Skype says scam calls on a steady decline

Skype has been battling wily adversaries abusing its service

Skype has been battling wily adversaries who are abusing the Internet calling application to direct people to scam websites, but the Microsoft-owned service says the sham calls are decreasing.

The automated calls feature a computer-generated voice that tells the victim to visit a specific website, which often is selling bogus security software. The scam websites have usually been live on the Internet just a few hours, Adrian Asher, Skype's chief security officer, said in a phone interview Monday.

The scammers are abusing a feature in Skype that by default allows users to receive unsolicited calls from any other Skype user. Skype considered changing the default setting, but a sampling of users polled found they didn't want it to change for convenience reasons, Asher said.

That has left Skype to undertake other technical means to stop the problem. But the peer-to-peer nature of Skype in which calls are routed from a person's computer through other Skype users' computers makes it difficult to control, Asher said. At any one time, there may be as many as 47 million people logged into Skype, which makes the small percentage of scammers hard to detect.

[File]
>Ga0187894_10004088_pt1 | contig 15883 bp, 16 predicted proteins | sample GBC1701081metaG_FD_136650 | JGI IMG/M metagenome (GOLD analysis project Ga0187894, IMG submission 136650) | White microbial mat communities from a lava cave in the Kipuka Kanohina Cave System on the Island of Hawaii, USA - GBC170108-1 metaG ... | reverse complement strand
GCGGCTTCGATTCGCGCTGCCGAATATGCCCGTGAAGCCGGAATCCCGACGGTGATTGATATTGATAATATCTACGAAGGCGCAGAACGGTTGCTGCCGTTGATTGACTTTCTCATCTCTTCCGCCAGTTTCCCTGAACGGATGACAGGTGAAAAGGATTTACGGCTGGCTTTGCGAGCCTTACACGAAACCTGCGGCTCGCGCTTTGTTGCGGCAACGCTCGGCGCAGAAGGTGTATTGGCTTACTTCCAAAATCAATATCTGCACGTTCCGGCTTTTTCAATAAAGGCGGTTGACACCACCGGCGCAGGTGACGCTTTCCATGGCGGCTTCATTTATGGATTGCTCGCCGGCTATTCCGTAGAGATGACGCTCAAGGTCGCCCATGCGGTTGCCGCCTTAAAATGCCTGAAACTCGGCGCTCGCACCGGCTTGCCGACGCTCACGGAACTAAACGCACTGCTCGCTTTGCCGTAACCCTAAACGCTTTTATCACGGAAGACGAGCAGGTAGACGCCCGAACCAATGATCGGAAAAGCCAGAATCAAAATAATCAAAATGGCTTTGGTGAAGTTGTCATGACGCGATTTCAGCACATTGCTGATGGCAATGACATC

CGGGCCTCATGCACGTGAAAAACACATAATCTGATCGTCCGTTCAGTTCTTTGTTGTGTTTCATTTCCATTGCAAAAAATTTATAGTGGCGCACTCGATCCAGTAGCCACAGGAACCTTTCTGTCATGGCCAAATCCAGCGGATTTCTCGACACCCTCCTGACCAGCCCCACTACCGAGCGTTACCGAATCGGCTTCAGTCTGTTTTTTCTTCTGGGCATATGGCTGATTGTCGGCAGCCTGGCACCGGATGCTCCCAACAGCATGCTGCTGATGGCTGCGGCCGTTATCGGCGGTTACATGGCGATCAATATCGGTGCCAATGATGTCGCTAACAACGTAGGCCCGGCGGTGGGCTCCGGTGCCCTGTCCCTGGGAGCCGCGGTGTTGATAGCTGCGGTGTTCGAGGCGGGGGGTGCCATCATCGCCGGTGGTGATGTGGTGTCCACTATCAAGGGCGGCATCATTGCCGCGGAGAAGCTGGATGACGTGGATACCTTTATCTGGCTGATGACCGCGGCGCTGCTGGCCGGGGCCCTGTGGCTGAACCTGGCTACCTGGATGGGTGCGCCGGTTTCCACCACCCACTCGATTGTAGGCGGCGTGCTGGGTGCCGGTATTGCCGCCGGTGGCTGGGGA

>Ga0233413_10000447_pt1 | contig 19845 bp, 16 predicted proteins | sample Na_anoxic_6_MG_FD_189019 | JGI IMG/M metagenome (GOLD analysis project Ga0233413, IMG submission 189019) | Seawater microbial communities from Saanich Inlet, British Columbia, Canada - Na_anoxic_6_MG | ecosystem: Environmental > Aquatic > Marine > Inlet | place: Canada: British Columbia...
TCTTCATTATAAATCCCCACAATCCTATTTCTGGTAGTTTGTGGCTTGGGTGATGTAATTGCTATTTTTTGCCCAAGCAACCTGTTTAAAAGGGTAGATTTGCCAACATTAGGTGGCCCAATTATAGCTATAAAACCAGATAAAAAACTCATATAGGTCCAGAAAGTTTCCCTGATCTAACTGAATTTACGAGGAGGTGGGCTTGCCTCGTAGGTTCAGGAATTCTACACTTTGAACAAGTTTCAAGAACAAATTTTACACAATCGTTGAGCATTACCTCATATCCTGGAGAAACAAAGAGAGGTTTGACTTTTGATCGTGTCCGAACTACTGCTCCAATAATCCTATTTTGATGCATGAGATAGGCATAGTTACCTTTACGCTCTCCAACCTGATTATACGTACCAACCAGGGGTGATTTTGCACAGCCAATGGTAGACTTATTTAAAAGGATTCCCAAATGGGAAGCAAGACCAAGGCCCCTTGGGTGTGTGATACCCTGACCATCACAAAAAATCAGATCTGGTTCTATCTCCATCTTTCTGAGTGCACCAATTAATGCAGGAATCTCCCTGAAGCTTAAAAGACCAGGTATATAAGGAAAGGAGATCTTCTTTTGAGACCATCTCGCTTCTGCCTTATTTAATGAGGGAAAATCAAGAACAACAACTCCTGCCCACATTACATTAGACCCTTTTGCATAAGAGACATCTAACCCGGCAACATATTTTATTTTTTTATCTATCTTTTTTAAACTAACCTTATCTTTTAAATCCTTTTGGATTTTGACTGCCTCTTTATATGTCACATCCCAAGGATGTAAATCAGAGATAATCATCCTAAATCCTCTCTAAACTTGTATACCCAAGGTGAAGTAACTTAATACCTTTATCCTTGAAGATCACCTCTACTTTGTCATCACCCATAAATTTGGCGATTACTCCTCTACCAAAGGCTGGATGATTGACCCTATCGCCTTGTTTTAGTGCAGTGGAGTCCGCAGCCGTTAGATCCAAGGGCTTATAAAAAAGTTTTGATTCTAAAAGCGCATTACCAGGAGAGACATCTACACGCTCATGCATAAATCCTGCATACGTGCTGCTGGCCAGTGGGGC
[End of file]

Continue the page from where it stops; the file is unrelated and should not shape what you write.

The type of scam has gone through a few iterations. Initially, scammers contacted victims over Skype's instant messenger, sending malicious links, but Skype controlled the problem by changing its instant messenger settings, Asher said.

The scammers also have approached people directly by sending contact requests, which Skype has also been able to control as well, in part by making it difficult for scammers to see if a person has accepted their request, Asher said.

Asher said he isn't sure how scammers are harvesting user names, but anyone with a Skype account has access to the service's user search function, which can return dozens of user names at a time.

It's also not exactly known how the automated calls are set up. Asher said he suspects the scammers are running multiple Skype clients on either real PCs or virtual machines. Skype relies in part on users to report scam calls, so the suspect accounts can be deactivated. The best way to stop the calls is to change Skype's privacy settings to only allow communications from vetted contacts.

Asher said Skype is hoping to decrease the amount of time it takes to excise those malicious users from "tens of seconds" to just a single second. Faster reaction times raise the bar for scammers, who have to adjust their tactics and inevitably increases their costs.

"It's technically complex and actually expensive for these people," Asher said. "My belief is they can't be making money off of this."

Overall, the security measures have caused the number of scam calls to fall, but there are some occasional spikes.

"Sometimes they catch us off guard," Asher said. "I'm happy we're getting to the point where we see it eradicated or it is at a very small level."

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